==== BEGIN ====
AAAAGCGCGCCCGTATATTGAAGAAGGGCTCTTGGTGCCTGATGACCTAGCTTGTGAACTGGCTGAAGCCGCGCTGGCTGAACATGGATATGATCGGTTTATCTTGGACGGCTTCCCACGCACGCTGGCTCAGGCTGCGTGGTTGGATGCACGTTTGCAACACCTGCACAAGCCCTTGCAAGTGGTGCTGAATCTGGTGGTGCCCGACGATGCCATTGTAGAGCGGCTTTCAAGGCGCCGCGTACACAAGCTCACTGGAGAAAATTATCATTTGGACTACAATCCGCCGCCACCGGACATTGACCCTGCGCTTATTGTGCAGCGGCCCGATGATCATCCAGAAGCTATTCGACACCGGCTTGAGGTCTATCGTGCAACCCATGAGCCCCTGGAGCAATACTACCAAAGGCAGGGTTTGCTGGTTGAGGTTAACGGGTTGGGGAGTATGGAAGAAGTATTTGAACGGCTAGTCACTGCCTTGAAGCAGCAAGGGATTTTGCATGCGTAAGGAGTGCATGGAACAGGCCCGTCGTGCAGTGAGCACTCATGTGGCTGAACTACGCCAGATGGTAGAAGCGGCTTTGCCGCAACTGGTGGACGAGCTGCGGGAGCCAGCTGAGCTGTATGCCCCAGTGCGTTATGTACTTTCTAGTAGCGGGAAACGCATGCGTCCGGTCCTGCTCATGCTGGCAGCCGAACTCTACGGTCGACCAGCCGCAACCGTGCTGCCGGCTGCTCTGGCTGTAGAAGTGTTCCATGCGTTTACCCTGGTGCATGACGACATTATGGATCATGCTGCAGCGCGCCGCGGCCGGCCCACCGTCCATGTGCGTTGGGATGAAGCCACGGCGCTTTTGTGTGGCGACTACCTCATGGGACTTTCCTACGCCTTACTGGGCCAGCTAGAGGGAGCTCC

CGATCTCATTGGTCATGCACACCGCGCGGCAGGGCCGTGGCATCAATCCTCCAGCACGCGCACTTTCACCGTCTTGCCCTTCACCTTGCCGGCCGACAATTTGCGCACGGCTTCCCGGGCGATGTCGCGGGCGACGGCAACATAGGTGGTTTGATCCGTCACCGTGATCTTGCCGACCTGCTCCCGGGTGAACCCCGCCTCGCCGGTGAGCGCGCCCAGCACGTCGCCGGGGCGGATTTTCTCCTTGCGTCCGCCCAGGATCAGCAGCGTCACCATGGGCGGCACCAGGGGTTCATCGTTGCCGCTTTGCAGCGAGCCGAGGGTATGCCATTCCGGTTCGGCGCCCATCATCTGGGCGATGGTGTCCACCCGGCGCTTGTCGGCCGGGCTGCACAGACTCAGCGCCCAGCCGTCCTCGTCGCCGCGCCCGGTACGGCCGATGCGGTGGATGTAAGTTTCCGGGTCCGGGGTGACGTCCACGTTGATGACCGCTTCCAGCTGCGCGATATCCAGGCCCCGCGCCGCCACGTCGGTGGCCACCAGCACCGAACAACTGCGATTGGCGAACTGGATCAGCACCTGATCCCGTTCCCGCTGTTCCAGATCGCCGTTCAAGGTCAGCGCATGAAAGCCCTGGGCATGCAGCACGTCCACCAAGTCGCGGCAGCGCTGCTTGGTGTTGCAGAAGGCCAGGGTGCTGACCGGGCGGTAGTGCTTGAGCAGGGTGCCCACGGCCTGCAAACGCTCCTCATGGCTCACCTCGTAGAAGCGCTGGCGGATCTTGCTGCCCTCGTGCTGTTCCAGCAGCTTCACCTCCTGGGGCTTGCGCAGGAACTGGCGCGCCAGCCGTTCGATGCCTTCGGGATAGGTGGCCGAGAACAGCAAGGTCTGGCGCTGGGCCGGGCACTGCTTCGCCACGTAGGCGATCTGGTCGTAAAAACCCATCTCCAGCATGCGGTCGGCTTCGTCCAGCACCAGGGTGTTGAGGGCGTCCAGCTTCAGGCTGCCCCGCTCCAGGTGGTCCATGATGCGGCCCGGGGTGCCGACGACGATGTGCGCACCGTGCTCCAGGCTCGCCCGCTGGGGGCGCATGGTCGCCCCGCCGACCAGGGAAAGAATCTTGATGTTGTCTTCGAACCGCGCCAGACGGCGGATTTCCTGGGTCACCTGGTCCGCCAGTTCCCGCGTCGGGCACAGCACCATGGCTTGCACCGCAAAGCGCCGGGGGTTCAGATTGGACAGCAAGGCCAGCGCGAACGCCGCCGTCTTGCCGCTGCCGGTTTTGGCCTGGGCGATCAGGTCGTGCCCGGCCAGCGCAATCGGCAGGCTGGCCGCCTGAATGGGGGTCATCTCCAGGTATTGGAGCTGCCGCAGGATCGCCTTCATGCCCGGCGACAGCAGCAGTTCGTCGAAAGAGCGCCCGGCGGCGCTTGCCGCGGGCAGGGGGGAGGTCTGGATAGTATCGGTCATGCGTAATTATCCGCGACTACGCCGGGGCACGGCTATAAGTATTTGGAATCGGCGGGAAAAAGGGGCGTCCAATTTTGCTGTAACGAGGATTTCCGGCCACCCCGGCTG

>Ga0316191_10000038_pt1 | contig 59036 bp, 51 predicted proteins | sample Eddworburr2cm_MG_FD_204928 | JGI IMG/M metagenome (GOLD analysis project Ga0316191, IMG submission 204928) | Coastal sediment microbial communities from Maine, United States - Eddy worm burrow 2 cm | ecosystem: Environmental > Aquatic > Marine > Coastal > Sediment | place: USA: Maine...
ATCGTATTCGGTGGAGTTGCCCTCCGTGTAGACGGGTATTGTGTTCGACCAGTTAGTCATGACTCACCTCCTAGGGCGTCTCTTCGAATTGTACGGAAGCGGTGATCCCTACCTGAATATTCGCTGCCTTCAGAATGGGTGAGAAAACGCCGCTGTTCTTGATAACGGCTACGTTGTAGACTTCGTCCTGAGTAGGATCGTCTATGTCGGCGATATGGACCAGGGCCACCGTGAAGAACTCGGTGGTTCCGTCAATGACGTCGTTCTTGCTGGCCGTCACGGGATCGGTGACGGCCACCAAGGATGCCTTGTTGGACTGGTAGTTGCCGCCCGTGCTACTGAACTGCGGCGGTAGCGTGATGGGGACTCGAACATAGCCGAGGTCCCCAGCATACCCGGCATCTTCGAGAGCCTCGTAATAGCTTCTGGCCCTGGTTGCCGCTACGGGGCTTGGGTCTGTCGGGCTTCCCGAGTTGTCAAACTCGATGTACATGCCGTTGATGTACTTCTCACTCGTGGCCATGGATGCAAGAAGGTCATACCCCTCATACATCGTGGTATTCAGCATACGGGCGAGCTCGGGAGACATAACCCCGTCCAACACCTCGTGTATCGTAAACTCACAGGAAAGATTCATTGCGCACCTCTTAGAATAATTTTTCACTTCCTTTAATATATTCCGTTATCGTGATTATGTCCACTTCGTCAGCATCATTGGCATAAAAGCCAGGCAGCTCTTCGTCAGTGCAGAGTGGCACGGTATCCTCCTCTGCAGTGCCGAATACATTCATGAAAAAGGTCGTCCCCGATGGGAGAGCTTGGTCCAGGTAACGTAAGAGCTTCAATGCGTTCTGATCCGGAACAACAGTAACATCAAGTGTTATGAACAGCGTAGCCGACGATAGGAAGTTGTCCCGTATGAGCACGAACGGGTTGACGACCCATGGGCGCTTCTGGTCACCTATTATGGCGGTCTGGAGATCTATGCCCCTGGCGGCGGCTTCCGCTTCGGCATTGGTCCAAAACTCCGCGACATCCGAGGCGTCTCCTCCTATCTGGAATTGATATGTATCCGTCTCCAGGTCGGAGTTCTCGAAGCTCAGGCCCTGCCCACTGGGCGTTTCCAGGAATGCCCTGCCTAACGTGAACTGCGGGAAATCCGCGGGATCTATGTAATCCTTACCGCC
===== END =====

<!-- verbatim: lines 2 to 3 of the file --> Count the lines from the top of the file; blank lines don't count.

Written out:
CGATCTCATTGGTCATGCACACCGCGCGGCAGGGCCGTGGCATCAATCCTCCAGCACGCGCACTTTCACCGTCTTGCCCTTCACCTTGCCGGCCGACAATTTGCGCACGGCTTCCCGGGCGATGTCGCGGGCGACGGCAACATAGGTGGTTTGATCCGTCACCGTGATCTTGCCGACCTGCTCCCGGGTGAACCCCGCCTCGCCGGTGAGCGCGCCCAGCACGTCGCCGGGGCGGATTTTCTCCTTGCGTCCGCCCAGGATCAGCAGCGTCACCATGGGCGGCACCAGGGGTTCATCGTTGCCGCTTTGCAGCGAGCCGAGGGTATGCCATTCCGGTTCGGCGCCCATCATCTGGGCGATGGTGTCCACCCGGCGCTTGTCGGCCGGGCTGCACAGACTCAGCGCCCAGCCGTCCTCGTCGCCGCGCCCGGTACGGCCGATGCGGTGGATGTAAGTTTCCGGGTCCGGGGTGACGTCCACGTTGATGACCGCTTCCAGCTGCGCGATATCCAGGCCCCGCGCCGCCACGTCGGTGGCCACCAGCACCGAACAACTGCGATTGGCGAACTGGATCAGCACCTGATCCCGTTCCCGCTGTTCCAGATCGCCGTTCAAGGTCAGCGCATGAAAGCCCTGGGCATGCAGCACGTCCACCAAGTCGCGGCAGCGCTGCTTGGTGTTGCAGAAGGCCAGGGTGCTGACCGGGCGGTAGTGCTTGAGCAGGGTGCCCACGGCCTGCAAACGCTCCTCATGGCTCACCTCGTAGAAGCGCTGGCGGATCTTGCTGCCCTCGTGCTGTTCCAGCAGCTTCACCTCCTGGGGCTTGCGCAGGAACTGGCGCGCCAGCCGTTCGATGCCTTCGGGATAGGTGGCCGAGAACAGCAAGGTCTGGCGCTGGGCCGGGCACTGCTTCGCCACGTAGGCGATCTGGTCGTAAAAACCCATCTCCAGCATGCGGTCGGCTTCGTCCAGCACCAGGGTGTTGAGGGCGTCCAGCTTCAGGCTGCCCCGCTCCAGGTGGTCCATGATGCGGCCCGGGGTGCCGACGACGATGTGCGCACCGTGCTCCAGGCTCGCCCGCTGGGGGCGCATGGTCGCCCCGCCGACCAGGGAAAGAATCTTGATGTTGTCTTCGAACCGCGCCAGACGGCGGATTTCCTGGGTCACCTGGTCCGCCAGTTCCCGCGTCGGGCACAGCACCATGGCTTGCACCGCAAAGCGCCGGGGGTTCAGATTGGACAGCAAGGCCAGCGCGAACGCCGCCGTCTTGCCGCTGCCGGTTTTGGCCTGGGCGATCAGGTCGTGCCCGGCCAGCGCAATCGGCAGGCTGGCCGCCTGAATGGGGGTCATCTCCAGGTATTGGAGCTGCCGCAGGATCGCCTTCATGCCCGGCGACAGCAGCAGTTCGTCGAAAGAGCGCCCGGCGGCGCTTGCCGCGGGCAGGGGGGAGGTCTGGATAGTATCGGTCATGCGTAATTATCCGCGACTACGCCGGGGCACGGCTATAAGTATTTGGAATCGGCGGGAAAAAGGGGCGTCCAATTTTGCTGTAACGAGGATTTCCGGCCACCCCGGCTG

>Ga0316191_10000038_pt1 | contig 59036 bp, 51 predicted proteins | sample Eddworburr2cm_MG_FD_204928 | JGI IMG/M metagenome (GOLD analysis project Ga0316191, IMG submission 204928) | Coastal sediment microbial communities from Maine, United States - Eddy worm burrow 2 cm | ecosystem: Environmental > Aquatic > Marine > Coastal > Sediment | place: USA: Maine...